When the controversy over Richard Sternberg and the publication of the now-infamous Meyer paper broke, we heard quite often that Sternberg was not an ID advocate, merely an open-minded scientist (contrasted, of course, with the more-infamous – and mostly mythical – Darwinian Establishment that daily grinds to dust anyone who dares to question evolution). Jack Cashill, for instance, claims that Sternberg is “not himself an intelligent design (ID) theorist or an advocate of the same” (and note that the Discovery Institute reprinted that article without disputing that claim).
Fellow ScienceBlogger John Lynch came across a rather interesting interview with Paul Nelson that clearly shows otherwise. I’ll post a long excerpt below the fold:
micah (ID=10) (Aug 8, 2002 5:08:15 PM)
Paul, could you make a few comments on the ID movement in general, where you see it going, etc.
Paul Nelson (Aug 8, 2002 5:09:51 PM)
ID is struggling to grow up. We need to move from what I call the “bag of intuitions” stage to a real, testable theory. We need to make some discoveries of our own. All this is possible, but stubborn courage is needed.
Paul Nelson (Aug 8, 2002 5:12:11 PM)
I’ve got an unshakeable optimism that ID is going to do great things.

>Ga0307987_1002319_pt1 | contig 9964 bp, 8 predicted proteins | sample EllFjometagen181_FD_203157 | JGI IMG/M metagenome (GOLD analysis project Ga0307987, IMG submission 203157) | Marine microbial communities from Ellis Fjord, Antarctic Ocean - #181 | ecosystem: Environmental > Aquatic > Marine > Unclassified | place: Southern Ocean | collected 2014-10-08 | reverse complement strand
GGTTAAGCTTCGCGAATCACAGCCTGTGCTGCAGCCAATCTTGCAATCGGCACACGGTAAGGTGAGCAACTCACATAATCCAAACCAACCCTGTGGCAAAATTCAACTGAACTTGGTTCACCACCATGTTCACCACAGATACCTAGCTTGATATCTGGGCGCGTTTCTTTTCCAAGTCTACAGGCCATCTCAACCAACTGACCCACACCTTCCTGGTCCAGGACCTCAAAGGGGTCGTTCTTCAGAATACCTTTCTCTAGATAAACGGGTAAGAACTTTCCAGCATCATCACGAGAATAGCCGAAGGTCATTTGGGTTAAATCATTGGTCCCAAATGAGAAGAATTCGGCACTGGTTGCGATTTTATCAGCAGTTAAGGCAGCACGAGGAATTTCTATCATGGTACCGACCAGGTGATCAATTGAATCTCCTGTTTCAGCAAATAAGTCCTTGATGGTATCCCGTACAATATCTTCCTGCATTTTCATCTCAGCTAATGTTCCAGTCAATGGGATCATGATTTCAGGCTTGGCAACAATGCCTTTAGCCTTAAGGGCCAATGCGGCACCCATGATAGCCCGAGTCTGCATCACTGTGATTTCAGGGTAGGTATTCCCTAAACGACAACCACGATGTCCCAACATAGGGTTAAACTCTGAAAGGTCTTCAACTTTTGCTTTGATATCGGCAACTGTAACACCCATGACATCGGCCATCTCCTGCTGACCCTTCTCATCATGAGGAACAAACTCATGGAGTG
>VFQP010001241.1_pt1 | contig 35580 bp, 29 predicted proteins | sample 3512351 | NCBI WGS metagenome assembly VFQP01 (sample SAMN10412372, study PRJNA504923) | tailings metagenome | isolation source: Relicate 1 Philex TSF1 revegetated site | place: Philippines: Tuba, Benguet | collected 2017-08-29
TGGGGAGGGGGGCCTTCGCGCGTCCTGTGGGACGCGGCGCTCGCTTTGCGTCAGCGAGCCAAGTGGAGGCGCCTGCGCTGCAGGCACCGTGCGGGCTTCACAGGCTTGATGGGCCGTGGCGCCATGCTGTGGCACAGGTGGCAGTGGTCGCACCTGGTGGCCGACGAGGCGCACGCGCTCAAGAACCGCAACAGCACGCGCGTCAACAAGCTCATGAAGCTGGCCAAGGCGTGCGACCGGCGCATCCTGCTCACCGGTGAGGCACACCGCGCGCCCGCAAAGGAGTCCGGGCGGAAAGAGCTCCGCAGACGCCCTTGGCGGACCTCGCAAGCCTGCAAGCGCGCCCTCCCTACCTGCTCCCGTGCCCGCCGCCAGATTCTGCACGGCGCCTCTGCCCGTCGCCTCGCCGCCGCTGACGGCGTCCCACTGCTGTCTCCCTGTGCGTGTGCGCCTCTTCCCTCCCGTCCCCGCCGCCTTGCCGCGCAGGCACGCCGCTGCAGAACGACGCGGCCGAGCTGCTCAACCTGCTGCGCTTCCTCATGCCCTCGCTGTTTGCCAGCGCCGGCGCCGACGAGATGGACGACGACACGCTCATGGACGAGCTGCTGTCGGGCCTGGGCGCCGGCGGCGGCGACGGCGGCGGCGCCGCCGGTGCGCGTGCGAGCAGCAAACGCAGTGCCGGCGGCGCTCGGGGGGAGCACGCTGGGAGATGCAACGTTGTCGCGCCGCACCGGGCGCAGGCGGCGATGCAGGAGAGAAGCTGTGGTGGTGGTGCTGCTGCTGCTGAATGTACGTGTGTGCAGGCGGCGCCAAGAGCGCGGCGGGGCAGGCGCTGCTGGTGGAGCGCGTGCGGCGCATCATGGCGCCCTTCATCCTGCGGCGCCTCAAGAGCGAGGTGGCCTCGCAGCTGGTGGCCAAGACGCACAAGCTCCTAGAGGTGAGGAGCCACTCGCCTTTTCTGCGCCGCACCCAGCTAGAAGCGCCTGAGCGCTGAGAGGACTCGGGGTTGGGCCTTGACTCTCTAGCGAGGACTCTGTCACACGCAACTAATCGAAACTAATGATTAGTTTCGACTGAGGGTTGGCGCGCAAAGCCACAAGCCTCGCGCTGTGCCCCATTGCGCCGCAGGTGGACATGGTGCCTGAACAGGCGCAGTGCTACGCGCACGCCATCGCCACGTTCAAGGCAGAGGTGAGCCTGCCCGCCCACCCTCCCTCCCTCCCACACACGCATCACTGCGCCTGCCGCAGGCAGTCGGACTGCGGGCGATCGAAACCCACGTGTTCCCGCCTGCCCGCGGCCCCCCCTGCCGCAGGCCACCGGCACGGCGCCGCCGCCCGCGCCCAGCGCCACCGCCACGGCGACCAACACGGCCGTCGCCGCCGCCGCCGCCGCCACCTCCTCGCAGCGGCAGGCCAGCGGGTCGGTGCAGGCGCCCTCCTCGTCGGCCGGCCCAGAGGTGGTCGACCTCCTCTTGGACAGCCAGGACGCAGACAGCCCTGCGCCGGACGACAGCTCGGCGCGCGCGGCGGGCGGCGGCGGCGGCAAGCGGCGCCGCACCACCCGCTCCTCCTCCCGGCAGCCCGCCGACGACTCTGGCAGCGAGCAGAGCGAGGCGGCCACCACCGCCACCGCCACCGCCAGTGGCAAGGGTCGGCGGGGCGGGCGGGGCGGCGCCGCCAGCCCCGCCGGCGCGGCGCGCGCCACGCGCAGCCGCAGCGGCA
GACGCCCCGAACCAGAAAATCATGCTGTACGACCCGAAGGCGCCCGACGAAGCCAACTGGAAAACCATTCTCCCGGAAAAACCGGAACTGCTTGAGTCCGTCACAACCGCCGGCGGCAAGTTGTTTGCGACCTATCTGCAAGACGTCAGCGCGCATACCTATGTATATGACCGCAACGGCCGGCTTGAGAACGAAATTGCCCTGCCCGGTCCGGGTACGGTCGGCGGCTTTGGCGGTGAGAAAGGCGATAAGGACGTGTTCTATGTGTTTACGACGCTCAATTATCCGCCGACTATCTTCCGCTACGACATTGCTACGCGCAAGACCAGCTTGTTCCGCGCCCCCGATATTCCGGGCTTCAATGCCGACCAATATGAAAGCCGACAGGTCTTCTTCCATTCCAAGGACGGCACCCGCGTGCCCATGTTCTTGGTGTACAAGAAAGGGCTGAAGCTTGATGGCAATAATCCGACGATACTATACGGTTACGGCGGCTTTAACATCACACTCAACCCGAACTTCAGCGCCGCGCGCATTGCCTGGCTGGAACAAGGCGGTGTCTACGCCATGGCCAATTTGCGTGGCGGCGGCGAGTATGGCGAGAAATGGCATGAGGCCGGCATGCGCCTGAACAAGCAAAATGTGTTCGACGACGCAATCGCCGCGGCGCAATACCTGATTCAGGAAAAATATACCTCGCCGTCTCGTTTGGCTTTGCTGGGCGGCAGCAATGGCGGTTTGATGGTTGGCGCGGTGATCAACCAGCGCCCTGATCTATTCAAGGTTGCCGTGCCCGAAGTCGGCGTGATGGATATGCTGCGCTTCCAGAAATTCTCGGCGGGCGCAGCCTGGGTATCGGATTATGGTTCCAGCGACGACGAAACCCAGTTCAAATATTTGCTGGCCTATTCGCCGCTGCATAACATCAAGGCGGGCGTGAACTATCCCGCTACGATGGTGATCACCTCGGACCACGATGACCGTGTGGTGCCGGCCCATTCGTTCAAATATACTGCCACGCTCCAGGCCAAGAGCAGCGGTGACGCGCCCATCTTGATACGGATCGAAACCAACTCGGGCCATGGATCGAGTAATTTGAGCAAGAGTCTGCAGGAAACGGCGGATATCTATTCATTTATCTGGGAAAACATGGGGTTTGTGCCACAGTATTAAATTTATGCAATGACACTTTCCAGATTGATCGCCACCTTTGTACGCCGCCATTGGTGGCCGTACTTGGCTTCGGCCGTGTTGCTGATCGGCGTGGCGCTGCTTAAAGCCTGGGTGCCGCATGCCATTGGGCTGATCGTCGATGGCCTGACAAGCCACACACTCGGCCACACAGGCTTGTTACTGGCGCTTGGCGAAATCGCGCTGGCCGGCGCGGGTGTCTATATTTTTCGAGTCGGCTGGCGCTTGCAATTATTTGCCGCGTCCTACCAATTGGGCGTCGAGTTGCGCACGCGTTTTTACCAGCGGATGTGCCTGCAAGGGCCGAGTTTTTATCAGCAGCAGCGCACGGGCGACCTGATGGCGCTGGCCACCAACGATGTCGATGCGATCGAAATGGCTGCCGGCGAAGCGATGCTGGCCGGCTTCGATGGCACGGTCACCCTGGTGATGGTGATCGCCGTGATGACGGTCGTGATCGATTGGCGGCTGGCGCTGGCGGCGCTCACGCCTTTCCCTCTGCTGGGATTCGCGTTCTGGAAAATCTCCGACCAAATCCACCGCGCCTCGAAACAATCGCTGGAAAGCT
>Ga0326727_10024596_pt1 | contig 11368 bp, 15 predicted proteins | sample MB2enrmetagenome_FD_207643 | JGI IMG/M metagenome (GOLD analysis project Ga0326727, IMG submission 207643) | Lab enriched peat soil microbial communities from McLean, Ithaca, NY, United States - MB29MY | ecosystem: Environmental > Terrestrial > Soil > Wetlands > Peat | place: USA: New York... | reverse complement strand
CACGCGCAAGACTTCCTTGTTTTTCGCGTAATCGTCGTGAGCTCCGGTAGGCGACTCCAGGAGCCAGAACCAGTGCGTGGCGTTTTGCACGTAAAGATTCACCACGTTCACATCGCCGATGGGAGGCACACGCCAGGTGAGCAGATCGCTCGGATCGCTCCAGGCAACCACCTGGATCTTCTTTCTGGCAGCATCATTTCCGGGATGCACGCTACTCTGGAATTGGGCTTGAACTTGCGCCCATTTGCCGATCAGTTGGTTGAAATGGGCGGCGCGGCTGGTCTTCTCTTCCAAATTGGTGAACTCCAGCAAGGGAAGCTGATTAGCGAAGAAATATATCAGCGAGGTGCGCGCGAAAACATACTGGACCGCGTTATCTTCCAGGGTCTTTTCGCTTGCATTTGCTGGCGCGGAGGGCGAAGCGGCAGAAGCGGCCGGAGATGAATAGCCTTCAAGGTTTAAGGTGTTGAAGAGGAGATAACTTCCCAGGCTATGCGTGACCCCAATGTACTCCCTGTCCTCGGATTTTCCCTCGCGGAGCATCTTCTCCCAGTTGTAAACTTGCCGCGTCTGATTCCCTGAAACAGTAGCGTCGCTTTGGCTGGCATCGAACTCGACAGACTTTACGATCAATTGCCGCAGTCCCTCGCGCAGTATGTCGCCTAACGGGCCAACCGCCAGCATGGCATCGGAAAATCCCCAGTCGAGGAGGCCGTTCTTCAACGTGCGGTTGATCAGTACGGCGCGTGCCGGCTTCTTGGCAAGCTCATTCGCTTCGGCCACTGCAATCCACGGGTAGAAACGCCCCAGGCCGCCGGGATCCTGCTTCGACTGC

Paul Nelson (Aug 8, 2002 5:13:59 PM)
There’s a research meeting in Southern California, scheduled for October, where this “how do we grow up” problem will be on the agenda. I’ll be there, as will Bill Dembski, Jed Macosko, Scott Minnich, Rick Sternberg from the Smithsonian, and several others.
That research meeting was the RAPID conference, the same one that my friend Wesley Elsberry tried to register to attend only to be informed that the meeting was for ID advocates only. And notice also that he represents Sternberg as being a Smithsonian employee. During the controversy, this was a serious issue as it is against the rules for Research Associates (a courtesy position that allows scientists access to the Smithsonian collections) to represent themselves as affiliated with the Smithsonian. Sternberg worked, and works, at the NIH. The Discovery Institute has consistently listed Sternberg as a Smithsonian employee despite that fact for many years.
It should perhaps also be noted that, 5 years later, the ID movement still has not come up with a “real, testable theory” nor have they made any discoveries of their own. All of their published work, like Behe’s most recent book, is still focused solely on trying to poke holes in evolution on the assumption that if evolution can be challenged, ID must be true. And it doesn’t look like that’s going to change anytime soon.